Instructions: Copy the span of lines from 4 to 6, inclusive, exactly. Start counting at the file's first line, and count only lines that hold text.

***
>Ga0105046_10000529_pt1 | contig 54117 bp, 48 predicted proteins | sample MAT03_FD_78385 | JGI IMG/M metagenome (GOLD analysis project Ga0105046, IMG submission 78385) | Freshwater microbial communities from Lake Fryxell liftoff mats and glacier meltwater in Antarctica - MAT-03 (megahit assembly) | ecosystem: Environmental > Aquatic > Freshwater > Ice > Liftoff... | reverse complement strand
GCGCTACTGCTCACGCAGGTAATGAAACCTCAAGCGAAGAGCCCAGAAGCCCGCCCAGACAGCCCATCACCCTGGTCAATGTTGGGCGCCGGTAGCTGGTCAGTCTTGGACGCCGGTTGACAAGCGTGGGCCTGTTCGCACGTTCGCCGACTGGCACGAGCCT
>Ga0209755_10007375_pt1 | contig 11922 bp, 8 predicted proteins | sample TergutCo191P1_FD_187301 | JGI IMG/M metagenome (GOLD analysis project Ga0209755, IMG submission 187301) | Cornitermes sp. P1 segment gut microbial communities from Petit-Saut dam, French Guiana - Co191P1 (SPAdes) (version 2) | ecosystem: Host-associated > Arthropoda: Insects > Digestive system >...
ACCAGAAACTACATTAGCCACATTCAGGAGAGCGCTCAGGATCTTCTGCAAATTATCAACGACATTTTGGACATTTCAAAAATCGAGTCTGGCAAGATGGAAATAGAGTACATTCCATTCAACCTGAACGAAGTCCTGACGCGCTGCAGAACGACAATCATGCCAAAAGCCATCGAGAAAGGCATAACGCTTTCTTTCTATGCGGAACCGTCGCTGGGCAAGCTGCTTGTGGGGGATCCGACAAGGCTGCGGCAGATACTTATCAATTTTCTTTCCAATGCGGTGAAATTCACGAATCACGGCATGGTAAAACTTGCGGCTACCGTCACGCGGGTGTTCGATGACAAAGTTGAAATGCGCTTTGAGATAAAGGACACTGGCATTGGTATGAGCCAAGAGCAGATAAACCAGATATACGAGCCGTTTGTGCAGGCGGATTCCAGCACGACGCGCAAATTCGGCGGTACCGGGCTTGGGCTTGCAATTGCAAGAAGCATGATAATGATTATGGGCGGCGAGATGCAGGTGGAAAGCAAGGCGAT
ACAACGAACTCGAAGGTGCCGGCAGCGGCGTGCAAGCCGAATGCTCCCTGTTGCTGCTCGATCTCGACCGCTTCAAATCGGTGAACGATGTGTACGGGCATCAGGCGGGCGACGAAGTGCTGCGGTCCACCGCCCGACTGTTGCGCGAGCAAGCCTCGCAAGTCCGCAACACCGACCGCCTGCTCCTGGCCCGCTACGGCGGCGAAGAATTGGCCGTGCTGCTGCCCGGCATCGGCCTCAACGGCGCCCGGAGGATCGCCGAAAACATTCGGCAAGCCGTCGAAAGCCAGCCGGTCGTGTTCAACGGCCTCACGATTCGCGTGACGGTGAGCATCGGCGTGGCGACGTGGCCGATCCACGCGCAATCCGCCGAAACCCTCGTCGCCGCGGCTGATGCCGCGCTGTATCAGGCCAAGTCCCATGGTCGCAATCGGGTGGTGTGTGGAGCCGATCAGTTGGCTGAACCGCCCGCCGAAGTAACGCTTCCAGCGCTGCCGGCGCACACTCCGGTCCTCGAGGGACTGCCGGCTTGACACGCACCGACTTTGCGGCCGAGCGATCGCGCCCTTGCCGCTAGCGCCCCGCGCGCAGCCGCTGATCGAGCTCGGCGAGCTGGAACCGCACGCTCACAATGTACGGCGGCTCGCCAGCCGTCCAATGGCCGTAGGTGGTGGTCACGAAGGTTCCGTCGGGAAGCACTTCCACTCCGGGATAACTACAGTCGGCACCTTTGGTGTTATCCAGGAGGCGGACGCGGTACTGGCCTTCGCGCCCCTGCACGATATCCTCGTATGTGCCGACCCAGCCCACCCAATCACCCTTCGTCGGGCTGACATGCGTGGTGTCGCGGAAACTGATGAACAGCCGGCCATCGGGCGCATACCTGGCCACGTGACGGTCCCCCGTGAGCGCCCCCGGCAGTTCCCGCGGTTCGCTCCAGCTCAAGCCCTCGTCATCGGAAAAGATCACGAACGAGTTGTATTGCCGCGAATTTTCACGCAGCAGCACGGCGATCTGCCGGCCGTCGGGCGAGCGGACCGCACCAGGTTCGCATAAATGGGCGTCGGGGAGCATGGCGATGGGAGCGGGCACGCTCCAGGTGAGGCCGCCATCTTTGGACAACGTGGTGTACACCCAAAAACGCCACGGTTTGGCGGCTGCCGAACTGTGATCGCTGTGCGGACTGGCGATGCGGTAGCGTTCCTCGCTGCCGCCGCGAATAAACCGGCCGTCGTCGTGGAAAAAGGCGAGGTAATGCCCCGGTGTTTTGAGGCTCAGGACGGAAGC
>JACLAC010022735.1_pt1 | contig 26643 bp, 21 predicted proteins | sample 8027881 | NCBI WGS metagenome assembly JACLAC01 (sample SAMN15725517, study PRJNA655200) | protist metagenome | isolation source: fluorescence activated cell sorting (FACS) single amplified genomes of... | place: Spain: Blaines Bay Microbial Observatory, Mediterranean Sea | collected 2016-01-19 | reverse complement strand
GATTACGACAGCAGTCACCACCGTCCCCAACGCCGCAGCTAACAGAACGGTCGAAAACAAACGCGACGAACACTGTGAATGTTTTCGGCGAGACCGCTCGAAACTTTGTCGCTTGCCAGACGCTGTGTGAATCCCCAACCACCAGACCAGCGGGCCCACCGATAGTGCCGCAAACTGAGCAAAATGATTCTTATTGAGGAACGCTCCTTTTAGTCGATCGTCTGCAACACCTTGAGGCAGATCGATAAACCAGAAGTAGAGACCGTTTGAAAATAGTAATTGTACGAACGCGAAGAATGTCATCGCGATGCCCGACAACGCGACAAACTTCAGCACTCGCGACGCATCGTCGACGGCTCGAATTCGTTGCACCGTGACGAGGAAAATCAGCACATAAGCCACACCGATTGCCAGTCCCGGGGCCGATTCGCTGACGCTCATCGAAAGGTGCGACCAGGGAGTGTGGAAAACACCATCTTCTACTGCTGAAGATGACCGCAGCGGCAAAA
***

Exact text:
ACCAGAAACTACATTAGCCACATTCAGGAGAGCGCTCAGGATCTTCTGCAAATTATCAACGACATTTTGGACATTTCAAAAATCGAGTCTGGCAAGATGGAAATAGAGTACATTCCATTCAACCTGAACGAAGTCCTGACGCGCTGCAGAACGACAATCATGCCAAAAGCCATCGAGAAAGGCATAACGCTTTCTTTCTATGCGGAACCGTCGCTGGGCAAGCTGCTTGTGGGGGATCCGACAAGGCTGCGGCAGATACTTATCAATTTTCTTTCCAATGCGGTGAAATTCACGAATCACGGCATGGTAAAACTTGCGGCTACCGTCACGCGGGTGTTCGATGACAAAGTTGAAATGCGCTTTGAGATAAAGGACACTGGCATTGGTATGAGCCAAGAGCAGATAAACCAGATATACGAGCCGTTTGTGCAGGCGGATTCCAGCACGACGCGCAAATTCGGCGGTACCGGGCTTGGGCTTGCAATTGCAAGAAGCATGATAATGATTATGGGCGGCGAGATGCAGGTGGAAAGCAAGGCGAT
ACAACGAACTCGAAGGTGCCGGCAGCGGCGTGCAAGCCGAATGCTCCCTGTTGCTGCTCGATCTCGACCGCTTCAAATCGGTGAACGATGTGTACGGGCATCAGGCGGGCGACGAAGTGCTGCGGTCCACCGCCCGACTGTTGCGCGAGCAAGCCTCGCAAGTCCGCAACACCGACCGCCTGCTCCTGGCCCGCTACGGCGGCGAAGAATTGGCCGTGCTGCTGCCCGGCATCGGCCTCAACGGCGCCCGGAGGATCGCCGAAAACATTCGGCAAGCCGTCGAAAGCCAGCCGGTCGTGTTCAACGGCCTCACGATTCGCGTGACGGTGAGCATCGGCGTGGCGACGTGGCCGATCCACGCGCAATCCGCCGAAACCCTCGTCGCCGCGGCTGATGCCGCGCTGTATCAGGCCAAGTCCCATGGTCGCAATCGGGTGGTGTGTGGAGCCGATCAGTTGGCTGAACCGCCCGCCGAAGTAACGCTTCCAGCGCTGCCGGCGCACACTCCGGTCCTCGAGGGACTGCCGGCTTGACACGCACCGACTTTGCGGCCGAGCGATCGCGCCCTTGCCGCTAGCGCCCCGCGCGCAGCCGCTGATCGAGCTCGGCGAGCTGGAACCGCACGCTCACAATGTACGGCGGCTCGCCAGCCGTCCAATGGCCGTAGGTGGTGGTCACGAAGGTTCCGTCGGGAAGCACTTCCACTCCGGGATAACTACAGTCGGCACCTTTGGTGTTATCCAGGAGGCGGACGCGGTACTGGCCTTCGCGCCCCTGCACGATATCCTCGTATGTGCCGACCCAGCCCACCCAATCACCCTTCGTCGGGCTGACATGCGTGGTGTCGCGGAAACTGATGAACAGCCGGCCATCGGGCGCATACCTGGCCACGTGACGGTCCCCCGTGAGCGCCCCCGGCAGTTCCCGCGGTTCGCTCCAGCTCAAGCCCTCGTCATCGGAAAAGATCACGAACGAGTTGTATTGCCGCGAATTTTCACGCAGCAGCACGGCGATCTGCCGGCCGTCGGGCGAGCGGACCGCACCAGGTTCGCATAAATGGGCGTCGGGGAGCATGGCGATGGGAGCGGGCACGCTCCAGGTGAGGCCGCCATCTTTGGACAACGTGGTGTACACCCAAAAACGCCACGGTTTGGCGGCTGCCGAACTGTGATCGCTGTGCGGACTGGCGATGCGGTAGCGTTCCTCGCTGCCGCCGCGAATAAACCGGCCGTCGTCGTGGAAAAAGGCGAGGTAATGCCCCGGTGTTTTGAGGCTCAGGACGGAAGC
>JACLAC010022735.1_pt1 | contig 26643 bp, 21 predicted proteins | sample 8027881 | NCBI WGS metagenome assembly JACLAC01 (sample SAMN15725517, study PRJNA655200) | protist metagenome | isolation source: fluorescence activated cell sorting (FACS) single amplified genomes of... | place: Spain: Blaines Bay Microbial Observatory, Mediterranean Sea | collected 2016-01-19 | reverse complement strand